Know your rights
Under the Financial Advisers Act, your financial adviser must:
- exercise care, diligence and skill
- only provide financial services they are registered for
- provide you with key information
- not mislead or deceive you.
Under the Financial Markets Conduct Act (FMCA), financial advisers must not:
- mislead or be deceptive
- make false or misleading representations
- make unsubstantiated representations
- in the course of unsolicited meetings, offer financial products that you didn’t ask for.
All financial advisers in New Zealand or their employers must be registered on the Financial Service Providers Register(external link). They must also belong to an independent dispute resolution scheme(external link) under the Financial Services Providers (Registration and Dispute Resolution) Act.
Authorised financial advisers must also follow their Code of Professional Conduct. Among other things, the code requires them to place the client's interests first, and act with integrity.
Under the Consumer Guarantees Act, financial advisers must ensure their advice:
- is given with a reasonable degree of care and skill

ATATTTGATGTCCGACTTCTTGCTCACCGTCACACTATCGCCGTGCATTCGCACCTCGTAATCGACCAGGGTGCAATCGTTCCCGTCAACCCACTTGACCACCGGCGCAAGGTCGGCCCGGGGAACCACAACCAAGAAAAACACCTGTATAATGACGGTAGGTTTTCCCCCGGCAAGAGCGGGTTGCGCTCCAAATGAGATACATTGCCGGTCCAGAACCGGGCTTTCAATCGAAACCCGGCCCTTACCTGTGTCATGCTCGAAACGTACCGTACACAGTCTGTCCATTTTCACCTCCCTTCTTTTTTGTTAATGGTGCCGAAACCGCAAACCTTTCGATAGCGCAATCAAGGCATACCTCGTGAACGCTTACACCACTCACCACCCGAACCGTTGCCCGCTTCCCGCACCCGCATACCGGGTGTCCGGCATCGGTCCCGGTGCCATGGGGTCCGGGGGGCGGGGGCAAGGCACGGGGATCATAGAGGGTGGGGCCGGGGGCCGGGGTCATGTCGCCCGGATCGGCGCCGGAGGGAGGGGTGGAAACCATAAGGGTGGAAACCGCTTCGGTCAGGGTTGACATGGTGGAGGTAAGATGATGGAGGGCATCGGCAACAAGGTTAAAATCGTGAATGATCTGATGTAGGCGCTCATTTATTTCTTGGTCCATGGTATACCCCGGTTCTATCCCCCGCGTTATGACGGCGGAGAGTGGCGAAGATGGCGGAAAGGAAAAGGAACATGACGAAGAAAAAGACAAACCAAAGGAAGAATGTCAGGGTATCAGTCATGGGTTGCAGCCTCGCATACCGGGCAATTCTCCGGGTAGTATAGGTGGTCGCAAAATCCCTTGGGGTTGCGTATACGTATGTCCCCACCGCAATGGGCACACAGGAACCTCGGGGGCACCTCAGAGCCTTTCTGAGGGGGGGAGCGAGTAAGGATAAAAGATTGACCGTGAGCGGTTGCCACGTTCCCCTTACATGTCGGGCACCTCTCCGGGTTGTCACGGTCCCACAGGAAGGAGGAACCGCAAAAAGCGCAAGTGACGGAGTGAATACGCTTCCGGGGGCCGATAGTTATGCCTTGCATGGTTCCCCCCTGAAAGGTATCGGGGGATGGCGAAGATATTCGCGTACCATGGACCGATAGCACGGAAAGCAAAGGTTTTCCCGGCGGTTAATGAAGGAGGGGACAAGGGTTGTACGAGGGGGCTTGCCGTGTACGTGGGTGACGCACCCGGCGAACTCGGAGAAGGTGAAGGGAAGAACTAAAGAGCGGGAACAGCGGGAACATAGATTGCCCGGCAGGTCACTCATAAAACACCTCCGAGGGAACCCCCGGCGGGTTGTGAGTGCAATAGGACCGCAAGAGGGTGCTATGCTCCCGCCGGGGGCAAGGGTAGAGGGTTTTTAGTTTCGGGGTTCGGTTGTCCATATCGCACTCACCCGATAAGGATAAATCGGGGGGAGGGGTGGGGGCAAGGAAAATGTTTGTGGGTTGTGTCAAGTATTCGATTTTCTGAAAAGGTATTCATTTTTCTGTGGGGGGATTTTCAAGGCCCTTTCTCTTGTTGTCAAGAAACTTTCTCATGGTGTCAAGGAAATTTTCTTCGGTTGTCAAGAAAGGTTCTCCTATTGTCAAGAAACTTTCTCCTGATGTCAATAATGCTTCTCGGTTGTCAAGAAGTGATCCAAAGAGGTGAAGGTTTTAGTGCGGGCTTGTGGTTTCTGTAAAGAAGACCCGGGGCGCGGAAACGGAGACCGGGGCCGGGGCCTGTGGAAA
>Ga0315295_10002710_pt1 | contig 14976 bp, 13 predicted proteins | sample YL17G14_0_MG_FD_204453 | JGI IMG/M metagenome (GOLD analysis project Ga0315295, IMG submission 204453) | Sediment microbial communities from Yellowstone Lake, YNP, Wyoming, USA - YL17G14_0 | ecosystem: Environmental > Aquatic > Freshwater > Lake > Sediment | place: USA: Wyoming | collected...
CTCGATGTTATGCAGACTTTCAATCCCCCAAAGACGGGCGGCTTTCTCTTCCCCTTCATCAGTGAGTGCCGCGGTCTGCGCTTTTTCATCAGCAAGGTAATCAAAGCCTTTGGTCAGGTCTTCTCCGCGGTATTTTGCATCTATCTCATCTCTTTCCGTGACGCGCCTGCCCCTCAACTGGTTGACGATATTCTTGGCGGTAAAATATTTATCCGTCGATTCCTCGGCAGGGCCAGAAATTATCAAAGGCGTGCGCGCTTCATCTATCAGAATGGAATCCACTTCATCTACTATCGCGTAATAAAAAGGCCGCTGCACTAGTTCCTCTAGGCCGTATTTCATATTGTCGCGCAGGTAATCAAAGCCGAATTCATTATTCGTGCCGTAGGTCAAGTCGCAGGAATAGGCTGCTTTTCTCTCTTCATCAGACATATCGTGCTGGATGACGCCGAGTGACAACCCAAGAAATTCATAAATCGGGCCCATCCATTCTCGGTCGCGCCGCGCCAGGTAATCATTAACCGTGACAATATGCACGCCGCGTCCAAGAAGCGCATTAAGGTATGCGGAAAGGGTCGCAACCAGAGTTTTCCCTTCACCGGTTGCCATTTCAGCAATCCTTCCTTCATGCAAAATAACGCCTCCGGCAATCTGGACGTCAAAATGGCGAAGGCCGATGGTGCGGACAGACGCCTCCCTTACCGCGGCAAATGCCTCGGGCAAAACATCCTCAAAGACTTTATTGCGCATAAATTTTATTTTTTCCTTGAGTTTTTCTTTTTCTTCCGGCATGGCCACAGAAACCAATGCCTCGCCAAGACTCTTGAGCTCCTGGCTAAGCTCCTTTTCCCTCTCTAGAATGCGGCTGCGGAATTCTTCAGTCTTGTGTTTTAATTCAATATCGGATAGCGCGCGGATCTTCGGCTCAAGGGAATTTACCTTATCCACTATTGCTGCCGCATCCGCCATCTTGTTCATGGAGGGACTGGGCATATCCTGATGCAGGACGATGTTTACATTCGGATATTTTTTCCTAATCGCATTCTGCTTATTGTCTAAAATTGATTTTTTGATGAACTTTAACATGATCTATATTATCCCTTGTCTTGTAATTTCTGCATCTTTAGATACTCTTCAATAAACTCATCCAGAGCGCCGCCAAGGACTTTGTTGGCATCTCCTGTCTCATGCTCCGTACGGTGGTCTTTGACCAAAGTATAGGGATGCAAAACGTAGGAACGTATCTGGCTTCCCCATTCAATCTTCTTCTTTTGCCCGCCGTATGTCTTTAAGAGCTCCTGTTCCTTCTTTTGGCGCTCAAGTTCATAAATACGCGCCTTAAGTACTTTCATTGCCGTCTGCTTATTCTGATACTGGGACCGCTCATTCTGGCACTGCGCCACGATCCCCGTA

- meets the purpose you are seeking advice for
- is given in a timely way
- is reasonably priced, if a price is not agreed beforehand.
If the advice leads to problems, you can get your adviser to sort them, or ask for your money back. If the problem can’t be fixed, you can ask for compensation.
Read Faulty or unsatisfactory services to find out more.
Even with low risk products you can still lose your money.
What a financial adviser must tell you
A financial adviser must provide information about himself/herself, as well as the services provided. The adviser must also disclose:
- if he/she has been bankrupted, or disciplined, or has any criminal convictions
- how you can make a complaint, and which dispute resolution scheme you can go to.
An authorised financial adviser must also give you a written statement that tells you about:
- the services offered and any limitations
- the fees, and how the fees are charged
- any relevant conflicts of interest.
See What good advice looks like (external link)on the Financial Markets Authority (FMA's) website to find out more.
Payment by fees or commission
Ask your financial adviser to explain what fees they charge and how they are paid. It is important to know that many financial advisers are paid on commission from the product provider.
See Paying for advice (external link)on the FMA's website to find out more.
Peer-to-peer lending and crowdfunding
New forms of non-bank lending are becoming popular, mostly done over the internet. However, crowdfunding providers and peer-to-peer lenders still have to be licensed by the FMA.
See Peer-to-peer lending and crowdfunding on the FMA's website for more information.